They stand close together, bodies turned slightly toward each other, cutting off the rest of the bar. The shorter one looks a little older, but not for any reason that Ian can place. He scans the bar as they walk in, clearly looking for something. At first Ian thinks they might be out-of-towners visiting friends, but when he sees the man’s face light up, Ian knows from the direction the man’s looking that he’s spotted the pool tables.
The taller one shakes his head, smiling fondly as his friend makes his way to the back corner of the bar. Ian’s seen people get pushed around for less.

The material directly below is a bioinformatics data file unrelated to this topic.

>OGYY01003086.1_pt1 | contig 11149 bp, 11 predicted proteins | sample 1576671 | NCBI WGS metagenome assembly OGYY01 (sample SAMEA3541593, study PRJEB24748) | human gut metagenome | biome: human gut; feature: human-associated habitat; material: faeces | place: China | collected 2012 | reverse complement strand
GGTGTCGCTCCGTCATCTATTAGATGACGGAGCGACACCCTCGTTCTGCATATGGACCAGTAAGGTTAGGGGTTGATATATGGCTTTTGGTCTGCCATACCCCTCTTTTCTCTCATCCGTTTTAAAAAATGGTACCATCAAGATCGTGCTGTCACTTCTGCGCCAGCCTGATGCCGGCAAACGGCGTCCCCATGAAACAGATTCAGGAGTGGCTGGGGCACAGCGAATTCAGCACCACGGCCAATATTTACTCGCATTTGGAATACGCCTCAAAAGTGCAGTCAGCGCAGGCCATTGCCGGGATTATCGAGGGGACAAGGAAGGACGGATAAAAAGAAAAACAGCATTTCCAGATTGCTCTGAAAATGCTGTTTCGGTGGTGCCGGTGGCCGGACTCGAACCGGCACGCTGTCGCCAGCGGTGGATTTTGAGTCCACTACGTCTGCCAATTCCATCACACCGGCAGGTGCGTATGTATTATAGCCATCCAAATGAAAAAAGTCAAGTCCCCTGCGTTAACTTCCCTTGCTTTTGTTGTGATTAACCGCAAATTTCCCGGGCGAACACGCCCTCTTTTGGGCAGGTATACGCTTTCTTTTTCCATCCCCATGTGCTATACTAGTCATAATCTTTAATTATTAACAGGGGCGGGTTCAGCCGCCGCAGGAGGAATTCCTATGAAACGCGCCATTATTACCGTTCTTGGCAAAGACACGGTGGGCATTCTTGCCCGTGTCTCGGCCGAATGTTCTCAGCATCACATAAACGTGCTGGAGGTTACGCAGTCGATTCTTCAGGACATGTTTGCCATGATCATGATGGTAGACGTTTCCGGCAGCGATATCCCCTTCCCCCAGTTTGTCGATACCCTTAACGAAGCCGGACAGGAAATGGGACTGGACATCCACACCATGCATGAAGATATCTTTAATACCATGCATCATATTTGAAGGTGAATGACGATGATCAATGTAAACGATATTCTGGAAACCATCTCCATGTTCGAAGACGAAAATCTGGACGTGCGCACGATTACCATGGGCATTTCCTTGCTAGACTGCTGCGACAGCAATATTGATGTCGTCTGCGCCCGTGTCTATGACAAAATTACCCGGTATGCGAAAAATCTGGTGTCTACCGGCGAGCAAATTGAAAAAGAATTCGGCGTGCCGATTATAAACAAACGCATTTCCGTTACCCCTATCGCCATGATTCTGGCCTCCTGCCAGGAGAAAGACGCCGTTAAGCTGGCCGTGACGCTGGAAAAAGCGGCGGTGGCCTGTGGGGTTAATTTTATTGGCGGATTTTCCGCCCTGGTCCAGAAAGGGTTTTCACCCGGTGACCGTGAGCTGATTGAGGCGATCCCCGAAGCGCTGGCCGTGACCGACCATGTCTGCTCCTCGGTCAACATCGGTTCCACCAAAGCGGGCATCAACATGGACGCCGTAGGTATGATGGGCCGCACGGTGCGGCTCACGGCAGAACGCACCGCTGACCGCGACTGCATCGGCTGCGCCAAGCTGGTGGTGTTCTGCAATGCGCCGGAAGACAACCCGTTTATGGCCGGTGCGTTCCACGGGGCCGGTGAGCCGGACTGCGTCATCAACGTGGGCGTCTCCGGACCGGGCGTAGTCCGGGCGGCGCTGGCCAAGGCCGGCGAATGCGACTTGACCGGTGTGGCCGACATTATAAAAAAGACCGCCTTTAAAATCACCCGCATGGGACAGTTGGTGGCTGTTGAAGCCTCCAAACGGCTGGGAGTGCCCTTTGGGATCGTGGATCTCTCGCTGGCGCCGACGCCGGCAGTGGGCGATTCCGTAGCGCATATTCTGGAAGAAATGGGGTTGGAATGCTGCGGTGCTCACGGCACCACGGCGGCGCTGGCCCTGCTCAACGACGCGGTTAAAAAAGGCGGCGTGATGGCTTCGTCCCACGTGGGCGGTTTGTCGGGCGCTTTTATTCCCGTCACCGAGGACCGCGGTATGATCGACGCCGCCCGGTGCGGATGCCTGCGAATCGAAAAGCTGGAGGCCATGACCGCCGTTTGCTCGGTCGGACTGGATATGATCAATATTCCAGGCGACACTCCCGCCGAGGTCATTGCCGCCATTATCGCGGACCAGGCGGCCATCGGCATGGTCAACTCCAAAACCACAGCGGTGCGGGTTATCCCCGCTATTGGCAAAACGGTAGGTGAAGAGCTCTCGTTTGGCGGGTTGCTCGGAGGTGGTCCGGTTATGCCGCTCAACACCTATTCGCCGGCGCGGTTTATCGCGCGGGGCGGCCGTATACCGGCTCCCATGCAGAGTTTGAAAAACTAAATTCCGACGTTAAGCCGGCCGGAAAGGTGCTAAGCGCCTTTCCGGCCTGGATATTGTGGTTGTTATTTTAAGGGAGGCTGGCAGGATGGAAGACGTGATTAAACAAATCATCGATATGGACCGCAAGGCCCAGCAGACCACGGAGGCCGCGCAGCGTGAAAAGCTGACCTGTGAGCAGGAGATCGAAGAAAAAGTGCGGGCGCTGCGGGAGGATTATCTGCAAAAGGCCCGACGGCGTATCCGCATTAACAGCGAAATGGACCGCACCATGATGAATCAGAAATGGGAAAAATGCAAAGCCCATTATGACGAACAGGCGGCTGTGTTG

“Dean,” the tall one says, speaking only once, waiting for the man to turn around.
The music is loud and the patrons are louder. Ian doesn’t think the man will be heard unless he yells, but Dean’s reaction is swift. “What is it, Sammy?”
“What are you drinking tonight?”
“Just a beer,” Dean says over his shoulder, eyes still set on the pool table.
Sam walks up the bar, takes a look at what’s on tap. “I’ll have an El Sol, if you’ve got it, and a Miller Light.”
“Sure,” Ian says easily, glancing quickly at Dean, who has already inserted himself into a game of pool. Light beer, Ian thinks, pretty bold statement.
Sam takes a seat when Ian brings over their beers, placing them both on napkins. Ian lets his curiosity get the better of him.
“Where you from?”
Sam looks up sharply and considers him before answering. “All over, really.”
“We don’t get too many imports and you boys don’t look like new students, it being mid-term and all.”